This situation is likely to worsen with the recent expiration of the federal COVID Relief SNAP Emergency Allotment. Yesterday, I joined Assemblymember Daniel Rosenthal, New York State Senator John Liu, Assemblymember Linda B. Rosenthal, Interim Assistant Vice President for Student Affairs Sean Pierce, Interim Dean of Students Dwayne Jones, legislative staff, student government and NYPIRG leaders, and staff of the Knights Table Food Pantry at a press event to support the Hunger-Free Campus Act. This state legislation, already passed in Pennsylvania and New Jersey and six other states, would provide expanded funding for basic needs programs such as the Knights Table. (Since QC’s pantry began operations in fall 2018, it has served more than 2,600 CUNY students and their families.) Distinguished Lecturer James Vacca moderated the press event, organized by Arianna Livreri of the Office of Student Development and Leadership and Robb Friedlander of the national organization Swipe Out Hunger.

From left: QC student Daniel Kahn, Distinguished Lecturer James Vacca, State Senator John Liu, Assemblymember Daniel Rosenthal, Assemblymember Linda Rosenthal, Assemblymember Steven Raga, and QC student volunteer Dariana Rosario hold examples of products available at the Knights Table Food Pantry.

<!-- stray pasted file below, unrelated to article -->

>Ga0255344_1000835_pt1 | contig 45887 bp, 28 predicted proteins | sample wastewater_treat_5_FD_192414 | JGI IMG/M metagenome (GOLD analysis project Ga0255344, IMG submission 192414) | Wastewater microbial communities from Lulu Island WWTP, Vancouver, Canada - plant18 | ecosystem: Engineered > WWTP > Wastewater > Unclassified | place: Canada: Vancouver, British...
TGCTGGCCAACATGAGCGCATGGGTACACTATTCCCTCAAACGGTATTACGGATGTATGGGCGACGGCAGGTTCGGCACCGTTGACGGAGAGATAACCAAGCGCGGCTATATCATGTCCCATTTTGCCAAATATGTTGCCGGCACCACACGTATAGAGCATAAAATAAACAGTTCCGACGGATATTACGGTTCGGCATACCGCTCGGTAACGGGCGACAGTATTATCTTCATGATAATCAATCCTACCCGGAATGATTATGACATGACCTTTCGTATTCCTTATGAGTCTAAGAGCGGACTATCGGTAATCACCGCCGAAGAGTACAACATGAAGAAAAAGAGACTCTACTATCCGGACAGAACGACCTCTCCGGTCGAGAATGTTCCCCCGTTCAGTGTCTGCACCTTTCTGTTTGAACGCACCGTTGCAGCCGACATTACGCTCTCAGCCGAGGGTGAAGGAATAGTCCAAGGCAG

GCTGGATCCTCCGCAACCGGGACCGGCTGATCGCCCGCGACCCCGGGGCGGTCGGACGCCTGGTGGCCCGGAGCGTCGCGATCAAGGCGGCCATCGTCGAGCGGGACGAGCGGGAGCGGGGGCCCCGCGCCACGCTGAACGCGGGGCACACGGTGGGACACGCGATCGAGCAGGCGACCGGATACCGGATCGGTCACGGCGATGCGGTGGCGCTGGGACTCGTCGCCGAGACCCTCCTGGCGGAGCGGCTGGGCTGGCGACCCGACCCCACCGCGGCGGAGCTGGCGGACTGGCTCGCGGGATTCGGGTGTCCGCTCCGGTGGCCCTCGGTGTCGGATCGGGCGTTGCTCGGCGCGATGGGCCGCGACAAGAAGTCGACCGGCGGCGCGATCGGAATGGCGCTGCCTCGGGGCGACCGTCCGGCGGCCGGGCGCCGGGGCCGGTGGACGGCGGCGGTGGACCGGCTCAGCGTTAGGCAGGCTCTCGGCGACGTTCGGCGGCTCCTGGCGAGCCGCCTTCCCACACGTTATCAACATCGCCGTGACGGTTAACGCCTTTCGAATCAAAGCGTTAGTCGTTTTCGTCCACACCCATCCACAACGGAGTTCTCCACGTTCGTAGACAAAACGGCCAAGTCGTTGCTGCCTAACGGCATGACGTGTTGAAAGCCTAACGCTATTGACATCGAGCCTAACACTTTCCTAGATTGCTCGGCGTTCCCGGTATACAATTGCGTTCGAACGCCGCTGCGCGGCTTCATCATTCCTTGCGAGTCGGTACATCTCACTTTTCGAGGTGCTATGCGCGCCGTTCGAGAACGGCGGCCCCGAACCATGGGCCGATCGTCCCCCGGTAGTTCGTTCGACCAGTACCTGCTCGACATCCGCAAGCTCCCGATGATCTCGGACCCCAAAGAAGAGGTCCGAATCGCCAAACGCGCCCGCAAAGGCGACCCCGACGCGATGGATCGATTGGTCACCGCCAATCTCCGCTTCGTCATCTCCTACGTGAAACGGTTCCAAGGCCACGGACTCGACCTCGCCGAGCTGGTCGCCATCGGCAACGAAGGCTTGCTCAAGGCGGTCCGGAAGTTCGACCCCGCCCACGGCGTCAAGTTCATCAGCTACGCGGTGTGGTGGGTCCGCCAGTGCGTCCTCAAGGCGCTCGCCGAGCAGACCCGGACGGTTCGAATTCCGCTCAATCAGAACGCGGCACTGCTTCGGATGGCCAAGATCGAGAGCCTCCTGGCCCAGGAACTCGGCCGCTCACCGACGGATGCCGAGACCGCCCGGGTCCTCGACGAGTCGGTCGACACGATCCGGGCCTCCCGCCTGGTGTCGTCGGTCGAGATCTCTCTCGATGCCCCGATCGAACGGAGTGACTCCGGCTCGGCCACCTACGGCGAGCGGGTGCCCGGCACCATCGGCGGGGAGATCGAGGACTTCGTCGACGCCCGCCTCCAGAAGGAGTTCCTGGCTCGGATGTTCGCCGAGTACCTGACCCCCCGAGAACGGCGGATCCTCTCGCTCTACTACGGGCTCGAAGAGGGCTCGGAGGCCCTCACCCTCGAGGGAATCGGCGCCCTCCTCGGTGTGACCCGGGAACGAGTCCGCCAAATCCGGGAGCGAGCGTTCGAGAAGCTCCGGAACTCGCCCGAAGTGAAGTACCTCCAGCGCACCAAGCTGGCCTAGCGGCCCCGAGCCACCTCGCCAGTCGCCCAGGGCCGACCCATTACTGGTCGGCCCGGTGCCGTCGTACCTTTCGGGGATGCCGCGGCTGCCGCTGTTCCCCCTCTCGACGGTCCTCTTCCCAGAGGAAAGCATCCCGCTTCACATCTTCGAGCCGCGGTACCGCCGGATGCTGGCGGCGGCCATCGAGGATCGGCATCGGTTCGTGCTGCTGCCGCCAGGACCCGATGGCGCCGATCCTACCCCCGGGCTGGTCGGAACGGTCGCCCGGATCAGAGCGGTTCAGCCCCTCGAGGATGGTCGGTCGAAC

President Frank H. Wu speaks about food insecurity among CUNY students and the importance of the Hunger-Free Campus Act as (from left) Assemblymember Linda Rosenthal, State Senator John Liu and Assemblymember Daniel Rosenthal listen. Linda Rosenthal and John Liu are primary sponsors of food insecurity legislation to fund pantries at CUNY and SUNY campuses.

By the way, all of us have the opportunity to support the Knights Table during its Day of Giving on Wednesday, March 8, from 10 am to 4 pm. I encourage everyone to bring new or gently used items (e.g., clothing and blankets), toiletries, or nonperishable food to the Knights Giving Room, adjacent to the pantry in the Student Union Underground. Donations will be sorted and routed to the pantry, the Professional Closet (a dress-for-success initiative we hope to launch on campus), or disaster relief in Turkey and Syria. 

Traces graphic with image of unisphere in flushing park

The impact of another kind of disaster—the Spanish flu, polio, HIV/AIDS, and COVID-19 pandemics—is explored in Traces, a theatrical piece that will be presented at Goldstein Theatre on March 9-19. What Will the Neighbors Say, a Brooklyn-based troupe specializing in documentary theater, developed Traces during a three-year residency at the college. The piece takes place in a single Queens apartment occupied by a series of immigrant families. Mentored by the troupe, students researched the relevant periods, interviewed Queens residents, and helped shape the story and script. It’s a great learning project and I look forward to seeing the results.